Any behaviour that prevents us from achieving our objectives is considered self-sabotage. It's a form of self-deception in which we reassure ourselves that we don't really want what we know (deep down) will benefit us.
Procrastination (i.e. putting off work for hours, delaying a breakup with a toxic partner), choosing comfort over health (i.e. self-medicating with drugs and alcohol or stress-eating) and allowing our inner critic to take control are some of the most common ways we act against ourselves.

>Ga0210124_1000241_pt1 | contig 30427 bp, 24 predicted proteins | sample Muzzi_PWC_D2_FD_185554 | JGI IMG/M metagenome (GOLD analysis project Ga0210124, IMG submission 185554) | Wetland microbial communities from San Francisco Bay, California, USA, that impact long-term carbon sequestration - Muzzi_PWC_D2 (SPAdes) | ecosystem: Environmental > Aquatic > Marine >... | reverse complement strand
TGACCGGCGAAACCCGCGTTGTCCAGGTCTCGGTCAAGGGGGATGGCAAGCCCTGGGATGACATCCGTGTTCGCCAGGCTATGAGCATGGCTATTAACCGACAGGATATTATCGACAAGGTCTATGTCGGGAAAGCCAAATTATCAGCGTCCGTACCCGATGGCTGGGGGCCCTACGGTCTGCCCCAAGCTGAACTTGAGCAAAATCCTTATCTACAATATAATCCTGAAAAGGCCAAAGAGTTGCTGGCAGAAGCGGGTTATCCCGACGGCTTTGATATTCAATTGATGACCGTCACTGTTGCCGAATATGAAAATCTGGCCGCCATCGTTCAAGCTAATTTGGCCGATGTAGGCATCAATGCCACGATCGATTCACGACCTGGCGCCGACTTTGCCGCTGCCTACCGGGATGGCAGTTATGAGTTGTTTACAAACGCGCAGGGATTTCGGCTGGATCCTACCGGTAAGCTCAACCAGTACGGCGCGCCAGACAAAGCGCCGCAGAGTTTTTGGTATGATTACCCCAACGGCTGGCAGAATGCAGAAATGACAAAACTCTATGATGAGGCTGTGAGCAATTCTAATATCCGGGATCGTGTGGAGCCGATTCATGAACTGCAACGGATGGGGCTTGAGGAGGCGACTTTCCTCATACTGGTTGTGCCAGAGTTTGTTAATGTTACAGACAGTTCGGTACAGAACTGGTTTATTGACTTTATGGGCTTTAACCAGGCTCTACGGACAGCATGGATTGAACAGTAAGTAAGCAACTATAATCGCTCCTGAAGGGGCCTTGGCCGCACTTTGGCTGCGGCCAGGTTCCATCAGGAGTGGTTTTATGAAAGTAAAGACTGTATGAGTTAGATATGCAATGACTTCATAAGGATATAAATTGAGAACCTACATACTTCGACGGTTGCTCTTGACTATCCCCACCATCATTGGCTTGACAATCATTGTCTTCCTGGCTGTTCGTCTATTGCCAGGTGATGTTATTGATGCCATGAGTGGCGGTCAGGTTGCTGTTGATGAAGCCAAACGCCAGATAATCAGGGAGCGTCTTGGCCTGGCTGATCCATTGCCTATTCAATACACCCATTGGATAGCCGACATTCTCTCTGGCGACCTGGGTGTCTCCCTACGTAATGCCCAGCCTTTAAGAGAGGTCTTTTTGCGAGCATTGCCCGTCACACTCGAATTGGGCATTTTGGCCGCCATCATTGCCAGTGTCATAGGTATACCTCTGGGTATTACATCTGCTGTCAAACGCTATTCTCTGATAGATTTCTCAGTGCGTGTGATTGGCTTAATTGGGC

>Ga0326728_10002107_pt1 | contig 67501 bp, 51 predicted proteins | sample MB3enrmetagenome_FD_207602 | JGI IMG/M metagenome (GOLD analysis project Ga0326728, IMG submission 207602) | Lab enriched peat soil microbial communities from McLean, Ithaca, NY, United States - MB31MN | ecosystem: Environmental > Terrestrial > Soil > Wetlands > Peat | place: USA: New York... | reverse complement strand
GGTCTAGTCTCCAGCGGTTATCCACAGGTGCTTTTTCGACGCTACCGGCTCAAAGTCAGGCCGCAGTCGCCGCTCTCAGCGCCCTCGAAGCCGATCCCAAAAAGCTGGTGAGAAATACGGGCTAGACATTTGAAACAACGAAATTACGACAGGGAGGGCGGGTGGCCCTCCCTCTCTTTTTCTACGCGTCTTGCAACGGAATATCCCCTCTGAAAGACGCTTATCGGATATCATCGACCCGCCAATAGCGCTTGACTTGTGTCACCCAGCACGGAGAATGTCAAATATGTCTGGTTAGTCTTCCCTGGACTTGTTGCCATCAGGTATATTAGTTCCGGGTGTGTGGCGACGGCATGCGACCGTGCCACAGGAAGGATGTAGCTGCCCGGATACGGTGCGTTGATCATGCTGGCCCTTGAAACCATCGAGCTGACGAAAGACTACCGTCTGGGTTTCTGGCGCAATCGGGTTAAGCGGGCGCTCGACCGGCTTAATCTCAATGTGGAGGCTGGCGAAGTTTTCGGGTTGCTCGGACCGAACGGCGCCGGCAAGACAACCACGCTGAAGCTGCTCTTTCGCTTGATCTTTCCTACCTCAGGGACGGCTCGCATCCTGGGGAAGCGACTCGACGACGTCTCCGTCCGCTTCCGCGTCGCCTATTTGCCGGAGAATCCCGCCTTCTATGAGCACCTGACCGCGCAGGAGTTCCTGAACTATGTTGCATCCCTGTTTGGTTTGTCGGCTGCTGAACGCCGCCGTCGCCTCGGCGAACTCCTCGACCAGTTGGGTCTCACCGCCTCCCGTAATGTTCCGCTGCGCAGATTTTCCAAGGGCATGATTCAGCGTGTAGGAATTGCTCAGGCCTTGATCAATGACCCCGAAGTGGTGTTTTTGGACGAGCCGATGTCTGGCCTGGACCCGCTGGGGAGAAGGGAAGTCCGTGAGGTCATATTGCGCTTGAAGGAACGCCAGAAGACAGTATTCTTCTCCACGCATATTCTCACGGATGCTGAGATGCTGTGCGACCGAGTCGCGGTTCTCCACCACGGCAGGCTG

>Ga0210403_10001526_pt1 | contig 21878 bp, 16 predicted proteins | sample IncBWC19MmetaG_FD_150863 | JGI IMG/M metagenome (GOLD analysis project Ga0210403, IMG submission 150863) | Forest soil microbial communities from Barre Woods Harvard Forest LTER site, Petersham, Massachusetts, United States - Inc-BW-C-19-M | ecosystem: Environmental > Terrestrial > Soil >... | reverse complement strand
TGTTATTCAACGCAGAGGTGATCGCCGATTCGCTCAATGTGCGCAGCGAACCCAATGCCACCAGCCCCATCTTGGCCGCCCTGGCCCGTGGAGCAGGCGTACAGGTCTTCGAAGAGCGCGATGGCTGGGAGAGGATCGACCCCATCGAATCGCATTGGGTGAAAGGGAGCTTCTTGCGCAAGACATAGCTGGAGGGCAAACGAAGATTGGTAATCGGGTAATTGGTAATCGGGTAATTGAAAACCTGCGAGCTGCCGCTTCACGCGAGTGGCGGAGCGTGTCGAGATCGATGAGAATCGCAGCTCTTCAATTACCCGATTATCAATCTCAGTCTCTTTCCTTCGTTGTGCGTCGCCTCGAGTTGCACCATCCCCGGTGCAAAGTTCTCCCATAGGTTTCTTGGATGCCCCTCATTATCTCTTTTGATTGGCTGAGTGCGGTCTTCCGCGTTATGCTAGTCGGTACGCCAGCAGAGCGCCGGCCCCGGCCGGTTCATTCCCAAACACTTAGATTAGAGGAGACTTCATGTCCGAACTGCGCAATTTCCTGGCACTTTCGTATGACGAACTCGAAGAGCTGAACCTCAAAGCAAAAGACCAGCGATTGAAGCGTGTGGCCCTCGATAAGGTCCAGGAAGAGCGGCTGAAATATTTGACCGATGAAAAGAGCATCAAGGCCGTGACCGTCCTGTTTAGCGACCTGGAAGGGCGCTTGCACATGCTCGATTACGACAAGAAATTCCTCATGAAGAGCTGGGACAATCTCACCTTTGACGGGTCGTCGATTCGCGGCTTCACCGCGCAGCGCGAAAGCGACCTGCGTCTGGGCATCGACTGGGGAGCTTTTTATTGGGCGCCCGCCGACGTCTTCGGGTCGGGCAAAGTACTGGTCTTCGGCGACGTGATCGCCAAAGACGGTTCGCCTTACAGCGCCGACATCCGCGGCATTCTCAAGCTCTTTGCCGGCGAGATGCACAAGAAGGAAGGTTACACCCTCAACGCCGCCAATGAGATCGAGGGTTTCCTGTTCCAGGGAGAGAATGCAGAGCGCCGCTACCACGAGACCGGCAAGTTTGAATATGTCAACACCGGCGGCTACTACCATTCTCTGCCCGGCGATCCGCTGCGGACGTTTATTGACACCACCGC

These actions may appear insignificant, but they add up over time. As a result, we lose faith in our own words and, as a result, our confidence and self-worth. I recommend that you stay accountable and continue to improve yourself.
Changing our habits and thinking patterns is difficult since they have become second nature to us. When our self-destructive behaviours begin to obstruct our progress, it's worth attempting to unlearn them and replace them with more beneficial ones
Nawal Mustafa; M.A. Thebraincoach. Retrieved from Nawal | M.A. Neuropsychology on
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